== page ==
28 June, 2009


It all depends what you mean by...

It is difficult not to find the case of the Colemans and their little problem with automatic hall lights on the Sabbath simultaneously irritating and amusing. Irritating because of the arrogant recourse to our (similarly irritating) human rights legislation and the assumption that it is everyone else who is out of step with them. Amusing because of the incongruity of an ancient body of rules whose original intent has been largely forgotten and which has become ossified into a self-perpetuating and meaningless ritual, struggling to cope with unforeseen change. Rather like the inconsistencies of British Sunday-observance legislation which forbade the opening of fish and chip shops on Sunday but failed to make advance provision for the subsequent introduction of Wimpy bars and their like.

The Coleman case also inspires disappointment. Where is that famous Jewish ingenuity and inventiveness which we goyim so admire? Surely this situation calls for little more than the application of a little creative hypocrisy. The solution here is the Shabbes Goy. Perhaps a gentile resident of the flats can be persuaded to walk through the relevant communal areas at agreed times on the Sabbath, giving a knock on the Colmans' door in passing. As the Goy is going to Hell anyway, his violation of the Sabbath law is irrelevant.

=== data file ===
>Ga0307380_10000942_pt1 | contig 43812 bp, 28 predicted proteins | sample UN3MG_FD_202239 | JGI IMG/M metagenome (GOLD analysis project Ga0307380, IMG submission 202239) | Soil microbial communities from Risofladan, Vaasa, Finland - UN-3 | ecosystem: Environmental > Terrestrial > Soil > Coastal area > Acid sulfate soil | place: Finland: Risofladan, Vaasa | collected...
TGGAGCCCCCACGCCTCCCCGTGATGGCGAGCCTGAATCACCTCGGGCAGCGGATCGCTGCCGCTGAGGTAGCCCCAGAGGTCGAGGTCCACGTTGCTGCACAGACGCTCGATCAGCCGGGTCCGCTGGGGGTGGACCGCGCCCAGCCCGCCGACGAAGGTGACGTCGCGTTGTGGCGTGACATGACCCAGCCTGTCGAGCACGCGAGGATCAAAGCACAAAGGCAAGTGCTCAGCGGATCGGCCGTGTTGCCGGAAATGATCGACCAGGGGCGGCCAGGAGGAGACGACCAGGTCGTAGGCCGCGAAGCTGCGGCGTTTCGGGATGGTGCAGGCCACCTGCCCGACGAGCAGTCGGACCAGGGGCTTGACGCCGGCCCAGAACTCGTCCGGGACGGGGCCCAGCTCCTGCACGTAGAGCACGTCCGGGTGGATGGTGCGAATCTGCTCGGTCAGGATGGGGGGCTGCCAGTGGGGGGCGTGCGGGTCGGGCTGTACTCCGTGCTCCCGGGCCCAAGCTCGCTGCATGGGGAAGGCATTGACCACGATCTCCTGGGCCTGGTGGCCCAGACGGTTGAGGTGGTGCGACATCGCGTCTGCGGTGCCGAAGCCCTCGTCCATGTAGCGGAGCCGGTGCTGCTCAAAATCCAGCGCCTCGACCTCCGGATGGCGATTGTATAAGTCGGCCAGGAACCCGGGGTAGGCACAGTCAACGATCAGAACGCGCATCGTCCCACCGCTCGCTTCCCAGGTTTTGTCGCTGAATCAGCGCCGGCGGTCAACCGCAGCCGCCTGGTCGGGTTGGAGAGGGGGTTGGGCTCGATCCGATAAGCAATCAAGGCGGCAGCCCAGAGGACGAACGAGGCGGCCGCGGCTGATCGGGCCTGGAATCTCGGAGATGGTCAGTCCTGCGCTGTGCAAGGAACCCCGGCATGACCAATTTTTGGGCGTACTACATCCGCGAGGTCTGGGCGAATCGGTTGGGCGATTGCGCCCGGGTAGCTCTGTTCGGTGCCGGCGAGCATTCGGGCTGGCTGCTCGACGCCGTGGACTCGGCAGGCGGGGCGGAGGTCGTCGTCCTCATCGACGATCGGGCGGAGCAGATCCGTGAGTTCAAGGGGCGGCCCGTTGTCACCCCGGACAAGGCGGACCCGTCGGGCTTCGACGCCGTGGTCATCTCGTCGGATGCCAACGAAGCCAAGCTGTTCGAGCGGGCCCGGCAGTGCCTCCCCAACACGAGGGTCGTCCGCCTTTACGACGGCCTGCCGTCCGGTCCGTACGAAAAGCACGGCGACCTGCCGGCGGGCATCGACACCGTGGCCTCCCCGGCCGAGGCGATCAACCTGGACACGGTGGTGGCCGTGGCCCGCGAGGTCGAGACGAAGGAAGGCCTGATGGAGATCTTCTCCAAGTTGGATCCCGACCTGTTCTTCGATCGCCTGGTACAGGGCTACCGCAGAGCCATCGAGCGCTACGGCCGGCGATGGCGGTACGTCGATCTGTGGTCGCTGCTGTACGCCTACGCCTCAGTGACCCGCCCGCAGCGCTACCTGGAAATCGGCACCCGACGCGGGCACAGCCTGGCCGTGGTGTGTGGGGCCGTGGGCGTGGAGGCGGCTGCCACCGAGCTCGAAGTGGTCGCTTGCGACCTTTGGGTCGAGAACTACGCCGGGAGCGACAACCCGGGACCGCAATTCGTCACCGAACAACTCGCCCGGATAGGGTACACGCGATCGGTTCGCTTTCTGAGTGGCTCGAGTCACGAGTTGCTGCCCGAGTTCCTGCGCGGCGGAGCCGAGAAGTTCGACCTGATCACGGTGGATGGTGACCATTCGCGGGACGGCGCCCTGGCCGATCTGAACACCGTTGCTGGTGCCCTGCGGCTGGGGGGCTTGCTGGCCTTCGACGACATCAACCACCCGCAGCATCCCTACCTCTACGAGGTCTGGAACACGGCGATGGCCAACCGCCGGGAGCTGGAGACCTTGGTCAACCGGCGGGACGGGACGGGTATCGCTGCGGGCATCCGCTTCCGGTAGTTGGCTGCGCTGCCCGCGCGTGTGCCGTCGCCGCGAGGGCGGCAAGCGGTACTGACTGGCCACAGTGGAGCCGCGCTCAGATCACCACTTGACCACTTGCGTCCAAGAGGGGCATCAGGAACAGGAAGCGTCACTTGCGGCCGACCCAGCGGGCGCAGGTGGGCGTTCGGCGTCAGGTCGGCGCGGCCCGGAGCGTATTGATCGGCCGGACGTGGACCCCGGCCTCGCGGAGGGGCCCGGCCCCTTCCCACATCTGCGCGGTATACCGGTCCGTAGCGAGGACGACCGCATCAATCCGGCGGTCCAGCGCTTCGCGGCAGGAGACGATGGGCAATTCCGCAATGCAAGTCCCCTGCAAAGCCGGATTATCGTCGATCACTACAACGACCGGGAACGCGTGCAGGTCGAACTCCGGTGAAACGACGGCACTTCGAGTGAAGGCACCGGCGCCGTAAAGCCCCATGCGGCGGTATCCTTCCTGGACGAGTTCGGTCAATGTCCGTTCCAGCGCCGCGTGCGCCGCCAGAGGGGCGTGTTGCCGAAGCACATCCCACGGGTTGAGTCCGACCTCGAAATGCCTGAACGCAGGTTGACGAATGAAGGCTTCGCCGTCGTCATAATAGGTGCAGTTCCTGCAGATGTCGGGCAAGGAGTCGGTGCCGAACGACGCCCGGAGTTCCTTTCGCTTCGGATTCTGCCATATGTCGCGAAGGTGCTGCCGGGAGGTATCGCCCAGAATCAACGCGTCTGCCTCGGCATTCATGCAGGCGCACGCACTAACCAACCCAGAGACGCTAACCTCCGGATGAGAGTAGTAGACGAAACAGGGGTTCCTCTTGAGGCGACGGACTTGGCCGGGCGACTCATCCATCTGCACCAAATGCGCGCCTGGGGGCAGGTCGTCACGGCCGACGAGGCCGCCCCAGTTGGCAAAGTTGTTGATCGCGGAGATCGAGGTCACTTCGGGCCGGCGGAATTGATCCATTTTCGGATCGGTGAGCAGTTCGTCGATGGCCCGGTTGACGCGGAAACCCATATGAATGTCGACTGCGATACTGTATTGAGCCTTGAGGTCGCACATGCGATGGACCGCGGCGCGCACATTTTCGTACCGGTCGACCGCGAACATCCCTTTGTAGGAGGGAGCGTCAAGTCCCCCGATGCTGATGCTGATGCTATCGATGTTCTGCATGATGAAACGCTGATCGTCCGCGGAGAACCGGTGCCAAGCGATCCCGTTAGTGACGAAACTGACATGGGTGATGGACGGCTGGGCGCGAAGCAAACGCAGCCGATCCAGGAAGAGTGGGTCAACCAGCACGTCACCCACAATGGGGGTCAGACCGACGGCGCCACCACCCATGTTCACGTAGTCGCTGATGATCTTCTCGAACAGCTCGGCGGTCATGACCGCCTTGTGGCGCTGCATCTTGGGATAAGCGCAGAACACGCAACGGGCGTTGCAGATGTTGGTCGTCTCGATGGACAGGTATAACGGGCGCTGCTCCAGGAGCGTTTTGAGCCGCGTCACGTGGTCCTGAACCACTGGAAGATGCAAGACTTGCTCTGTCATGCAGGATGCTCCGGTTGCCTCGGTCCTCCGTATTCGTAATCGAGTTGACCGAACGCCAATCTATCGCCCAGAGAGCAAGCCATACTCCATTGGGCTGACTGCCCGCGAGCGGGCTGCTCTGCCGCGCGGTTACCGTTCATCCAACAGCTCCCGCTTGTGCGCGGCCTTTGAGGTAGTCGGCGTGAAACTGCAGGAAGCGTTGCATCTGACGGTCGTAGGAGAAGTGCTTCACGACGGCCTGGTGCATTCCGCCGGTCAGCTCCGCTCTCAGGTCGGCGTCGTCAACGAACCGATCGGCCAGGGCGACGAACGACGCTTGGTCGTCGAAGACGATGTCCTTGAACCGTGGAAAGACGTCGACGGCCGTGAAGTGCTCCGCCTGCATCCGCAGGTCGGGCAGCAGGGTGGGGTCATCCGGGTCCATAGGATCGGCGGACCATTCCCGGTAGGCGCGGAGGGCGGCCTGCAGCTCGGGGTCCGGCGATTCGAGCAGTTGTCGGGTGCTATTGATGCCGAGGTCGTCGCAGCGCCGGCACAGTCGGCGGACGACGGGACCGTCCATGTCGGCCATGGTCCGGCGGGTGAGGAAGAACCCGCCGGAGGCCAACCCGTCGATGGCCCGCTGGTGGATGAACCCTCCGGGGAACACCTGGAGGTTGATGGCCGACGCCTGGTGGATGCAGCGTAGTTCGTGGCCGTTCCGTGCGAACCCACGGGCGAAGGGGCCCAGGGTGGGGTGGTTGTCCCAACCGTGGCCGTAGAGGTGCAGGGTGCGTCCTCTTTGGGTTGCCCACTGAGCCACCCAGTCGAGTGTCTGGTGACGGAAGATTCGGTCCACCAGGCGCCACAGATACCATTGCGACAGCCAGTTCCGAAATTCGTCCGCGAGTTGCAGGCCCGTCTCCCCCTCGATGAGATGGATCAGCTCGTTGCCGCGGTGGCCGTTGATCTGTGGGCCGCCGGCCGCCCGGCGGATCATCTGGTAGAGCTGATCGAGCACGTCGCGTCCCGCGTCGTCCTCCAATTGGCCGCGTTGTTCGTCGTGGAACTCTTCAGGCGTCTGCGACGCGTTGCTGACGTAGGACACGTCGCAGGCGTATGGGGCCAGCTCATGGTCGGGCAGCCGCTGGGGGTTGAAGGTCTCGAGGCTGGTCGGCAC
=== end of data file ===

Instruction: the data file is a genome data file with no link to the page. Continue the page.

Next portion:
After all if the definitions of Sabbath law can be "adapted to avoid inconvenience" by establishing an eruv across a broad swathe of NW London, then I'm sure a little doctrinal or procedural sleight of hand will do the trick without causing a lot of expense and inconvenience.

Even the benighted Mussulman can manage the trick. Visiting a prostitute? Forbidden by the Qur'an my son. But no problemo, just marry the lady for half-an-hour, then everything will be kosher. (No, wait a minute...)

I'd mention the story about working round laws prohibiting the raising of pigs in Israel by keeping them on raised platforms so that the trayf little buggers did not actually come into contact with the soil of the Holy Land, but I rather suspect that that is an urban myth. Ingenious though.

Remember, when dealing with barmy rules, Creative Hypocrisy is your friend.

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